February 18th, 2015 by Ric Hanson

A series of workshops targeting Iowa beef producers will be held across western Iowa next month which will compare various types of cattle operations. Beth Doran is a beef program specialist at the Iowa State University Extension, based in Orange City. She says the workshops are targeted towards potential and current producers. “We’re going to try to give an overview of facility types,” Doran says. “We’ll be talking about different kinds of facilities, hoop barns, monoslope barns, open lots, deep-pitted slotted-floor barns. We’ll talk about the advantages and disadvantages of them and review some of the research on those types.”

Doran says producers will receive several production resources and tools as well as an updated manual on feedlot systems. “We’re also going to give the workshop participants several scenarios and they’ll have to work through making appropriate choices for an operation,” Doran says. “That might involve their financing decisions, cost-benefit measurements and taking a look at that production environmental risk that’s going on with that.” Doran says northwest Iowa contains a lot of the different operations that will be discussed in the workshops.

Producers interested in attending should call their local extension office to pre-register. The workshops will be held (locally) March 18th in Lewis, and on March 25th in Carroll.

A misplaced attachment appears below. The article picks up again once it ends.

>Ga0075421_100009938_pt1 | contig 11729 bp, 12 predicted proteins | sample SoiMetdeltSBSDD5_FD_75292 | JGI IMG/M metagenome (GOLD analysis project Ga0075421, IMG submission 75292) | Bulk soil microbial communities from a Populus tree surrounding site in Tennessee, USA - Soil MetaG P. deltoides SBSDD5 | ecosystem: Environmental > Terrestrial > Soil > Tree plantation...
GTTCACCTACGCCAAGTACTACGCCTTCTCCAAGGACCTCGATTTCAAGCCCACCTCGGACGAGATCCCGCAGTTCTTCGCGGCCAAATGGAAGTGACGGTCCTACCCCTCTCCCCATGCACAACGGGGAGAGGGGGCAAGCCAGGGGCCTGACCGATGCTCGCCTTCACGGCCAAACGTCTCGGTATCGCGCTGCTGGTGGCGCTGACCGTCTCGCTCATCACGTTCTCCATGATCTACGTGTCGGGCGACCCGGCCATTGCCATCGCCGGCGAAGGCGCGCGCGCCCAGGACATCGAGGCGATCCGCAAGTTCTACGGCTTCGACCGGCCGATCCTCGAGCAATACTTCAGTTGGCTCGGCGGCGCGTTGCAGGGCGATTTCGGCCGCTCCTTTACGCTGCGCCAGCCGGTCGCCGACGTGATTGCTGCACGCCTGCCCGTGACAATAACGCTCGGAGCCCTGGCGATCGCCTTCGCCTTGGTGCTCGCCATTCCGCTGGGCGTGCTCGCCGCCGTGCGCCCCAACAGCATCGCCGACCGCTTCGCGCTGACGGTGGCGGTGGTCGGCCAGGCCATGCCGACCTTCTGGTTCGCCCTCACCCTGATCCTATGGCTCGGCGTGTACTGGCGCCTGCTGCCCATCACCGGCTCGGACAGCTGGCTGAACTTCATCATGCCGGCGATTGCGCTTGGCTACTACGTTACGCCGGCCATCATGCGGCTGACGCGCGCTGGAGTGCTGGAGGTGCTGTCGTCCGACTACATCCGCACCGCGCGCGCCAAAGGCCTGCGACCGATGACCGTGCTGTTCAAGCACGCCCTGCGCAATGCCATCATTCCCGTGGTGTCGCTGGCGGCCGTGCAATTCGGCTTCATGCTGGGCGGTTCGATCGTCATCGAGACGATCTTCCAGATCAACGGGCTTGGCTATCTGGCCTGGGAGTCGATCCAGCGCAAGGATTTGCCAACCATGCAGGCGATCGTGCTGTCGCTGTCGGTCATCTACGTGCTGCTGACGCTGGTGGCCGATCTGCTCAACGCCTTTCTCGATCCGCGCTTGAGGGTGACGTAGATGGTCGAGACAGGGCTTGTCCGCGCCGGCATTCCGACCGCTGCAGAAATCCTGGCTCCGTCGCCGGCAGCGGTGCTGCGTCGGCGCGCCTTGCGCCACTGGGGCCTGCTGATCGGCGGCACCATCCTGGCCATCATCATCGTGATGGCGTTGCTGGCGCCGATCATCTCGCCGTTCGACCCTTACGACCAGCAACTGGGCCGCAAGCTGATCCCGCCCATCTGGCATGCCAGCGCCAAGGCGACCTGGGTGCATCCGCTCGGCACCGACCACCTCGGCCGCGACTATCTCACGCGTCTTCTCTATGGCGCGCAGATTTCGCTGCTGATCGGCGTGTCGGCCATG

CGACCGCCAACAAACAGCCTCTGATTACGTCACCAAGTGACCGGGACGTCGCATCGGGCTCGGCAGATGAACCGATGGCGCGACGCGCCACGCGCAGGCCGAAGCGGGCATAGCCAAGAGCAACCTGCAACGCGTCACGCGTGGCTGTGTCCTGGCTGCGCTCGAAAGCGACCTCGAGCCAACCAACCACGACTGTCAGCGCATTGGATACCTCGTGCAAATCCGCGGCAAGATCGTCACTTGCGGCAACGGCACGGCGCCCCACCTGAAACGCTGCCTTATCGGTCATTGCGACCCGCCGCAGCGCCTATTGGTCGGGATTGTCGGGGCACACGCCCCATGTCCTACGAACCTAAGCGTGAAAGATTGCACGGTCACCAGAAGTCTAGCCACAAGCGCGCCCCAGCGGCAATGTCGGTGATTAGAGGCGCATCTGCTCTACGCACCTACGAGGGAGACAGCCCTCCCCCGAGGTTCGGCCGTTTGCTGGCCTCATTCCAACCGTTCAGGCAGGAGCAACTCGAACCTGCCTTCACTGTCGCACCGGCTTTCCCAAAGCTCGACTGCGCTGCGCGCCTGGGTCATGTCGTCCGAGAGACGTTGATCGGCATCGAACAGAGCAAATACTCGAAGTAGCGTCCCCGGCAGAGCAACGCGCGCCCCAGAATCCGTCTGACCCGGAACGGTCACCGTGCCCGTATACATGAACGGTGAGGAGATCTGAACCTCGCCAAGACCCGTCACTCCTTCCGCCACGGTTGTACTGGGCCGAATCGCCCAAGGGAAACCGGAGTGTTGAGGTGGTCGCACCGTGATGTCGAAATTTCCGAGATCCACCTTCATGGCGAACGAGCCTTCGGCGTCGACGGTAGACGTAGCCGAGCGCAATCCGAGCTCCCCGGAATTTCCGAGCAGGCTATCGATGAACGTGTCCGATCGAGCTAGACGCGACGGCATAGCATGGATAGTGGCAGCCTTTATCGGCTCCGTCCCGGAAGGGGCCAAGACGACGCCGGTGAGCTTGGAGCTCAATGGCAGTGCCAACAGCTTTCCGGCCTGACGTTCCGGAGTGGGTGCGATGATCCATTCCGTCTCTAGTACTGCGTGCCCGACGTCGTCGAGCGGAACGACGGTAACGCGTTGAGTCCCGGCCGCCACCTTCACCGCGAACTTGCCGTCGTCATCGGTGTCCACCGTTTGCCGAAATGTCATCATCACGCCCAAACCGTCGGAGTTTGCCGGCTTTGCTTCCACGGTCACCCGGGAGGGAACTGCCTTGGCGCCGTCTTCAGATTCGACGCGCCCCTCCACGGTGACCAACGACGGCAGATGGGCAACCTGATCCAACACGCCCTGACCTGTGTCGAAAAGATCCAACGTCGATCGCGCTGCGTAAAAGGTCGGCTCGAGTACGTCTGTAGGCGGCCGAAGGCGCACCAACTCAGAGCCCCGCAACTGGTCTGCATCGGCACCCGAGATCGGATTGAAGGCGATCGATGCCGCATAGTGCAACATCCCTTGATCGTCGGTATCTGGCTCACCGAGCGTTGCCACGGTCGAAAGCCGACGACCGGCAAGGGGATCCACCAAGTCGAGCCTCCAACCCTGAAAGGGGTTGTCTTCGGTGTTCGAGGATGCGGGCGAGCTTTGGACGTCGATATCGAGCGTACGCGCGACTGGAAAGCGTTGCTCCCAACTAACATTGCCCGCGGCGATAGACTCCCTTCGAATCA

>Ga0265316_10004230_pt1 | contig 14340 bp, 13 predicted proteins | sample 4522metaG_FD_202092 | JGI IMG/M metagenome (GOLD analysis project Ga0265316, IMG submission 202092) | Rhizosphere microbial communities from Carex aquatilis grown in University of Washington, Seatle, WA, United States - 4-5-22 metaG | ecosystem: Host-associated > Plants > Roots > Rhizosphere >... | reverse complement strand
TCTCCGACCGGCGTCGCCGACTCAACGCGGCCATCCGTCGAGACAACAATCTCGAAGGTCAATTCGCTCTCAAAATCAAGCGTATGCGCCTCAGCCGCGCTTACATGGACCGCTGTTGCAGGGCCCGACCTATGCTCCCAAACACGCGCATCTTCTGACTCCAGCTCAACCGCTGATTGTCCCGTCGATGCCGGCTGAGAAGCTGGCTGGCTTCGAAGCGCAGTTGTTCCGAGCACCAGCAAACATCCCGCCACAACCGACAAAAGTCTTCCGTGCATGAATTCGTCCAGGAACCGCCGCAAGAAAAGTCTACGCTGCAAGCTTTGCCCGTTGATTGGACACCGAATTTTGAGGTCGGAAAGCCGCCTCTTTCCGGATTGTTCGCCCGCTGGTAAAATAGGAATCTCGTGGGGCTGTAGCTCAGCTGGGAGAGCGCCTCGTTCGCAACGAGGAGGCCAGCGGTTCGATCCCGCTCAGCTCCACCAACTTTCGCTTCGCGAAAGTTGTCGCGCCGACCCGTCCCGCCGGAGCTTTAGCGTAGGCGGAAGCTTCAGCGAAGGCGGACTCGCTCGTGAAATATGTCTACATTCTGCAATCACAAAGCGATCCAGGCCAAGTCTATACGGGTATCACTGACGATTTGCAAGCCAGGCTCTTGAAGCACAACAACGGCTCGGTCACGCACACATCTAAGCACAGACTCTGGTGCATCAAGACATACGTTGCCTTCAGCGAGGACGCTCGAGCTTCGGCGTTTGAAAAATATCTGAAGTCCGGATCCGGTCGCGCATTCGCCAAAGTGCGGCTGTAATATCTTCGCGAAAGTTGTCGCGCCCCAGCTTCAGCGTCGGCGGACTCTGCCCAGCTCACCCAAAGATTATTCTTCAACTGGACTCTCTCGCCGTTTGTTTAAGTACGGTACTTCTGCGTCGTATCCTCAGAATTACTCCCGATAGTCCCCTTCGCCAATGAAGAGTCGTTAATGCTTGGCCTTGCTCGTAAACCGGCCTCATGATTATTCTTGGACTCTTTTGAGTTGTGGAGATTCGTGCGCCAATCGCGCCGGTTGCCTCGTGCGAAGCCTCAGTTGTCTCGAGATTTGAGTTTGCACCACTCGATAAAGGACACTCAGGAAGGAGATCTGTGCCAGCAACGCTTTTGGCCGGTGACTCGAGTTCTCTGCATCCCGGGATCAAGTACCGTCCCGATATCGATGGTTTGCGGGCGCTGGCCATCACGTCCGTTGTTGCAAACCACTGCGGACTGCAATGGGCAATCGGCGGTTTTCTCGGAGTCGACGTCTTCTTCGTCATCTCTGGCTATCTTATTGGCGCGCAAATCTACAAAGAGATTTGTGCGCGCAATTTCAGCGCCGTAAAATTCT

(Radio Iowa)

Memorial Weekend Campsites Soon Available for Reservation

Ag/Outdoor, News

February 17th, 2015 by Ric Hanson

Officials with the Iowa DNR say the three month window to reserve a state park campsite for a Friday arrival on Memorial Day weekend opens this Sunday, Feb. 22. But more than a few campers have their sites already reserved arriving on the weekend before Memorial Day and staying through the holiday. Todd Coffelt, chief of the Iowa Department of Natural Resources State Parks Bureau, says “Campers can make reservations for sites three months ahead of their first night stay.” He said also “We had a flurry of reservations when campers began getting their sites for a two-week stay that includes the Memorial Day weekend.”

Most parks will have nonelectric sites available for the Memorial Day Weekend. Not every campsite is available on the reservation system. Parks maintain between 25 and 50 percent of the electric and nonelectric sites as non-reservation sites, available for walk up camping.

Information on Iowa’s state parks is available online at www.iowadnr.gov including the link to reservations. Campers can also log on directly to http://iowastateparks.reserveamerica.com; enter their preferred amenities and requirements, dates and/or parks to see what sites are available and make a reservation.

Iowa hosting national pheasant fest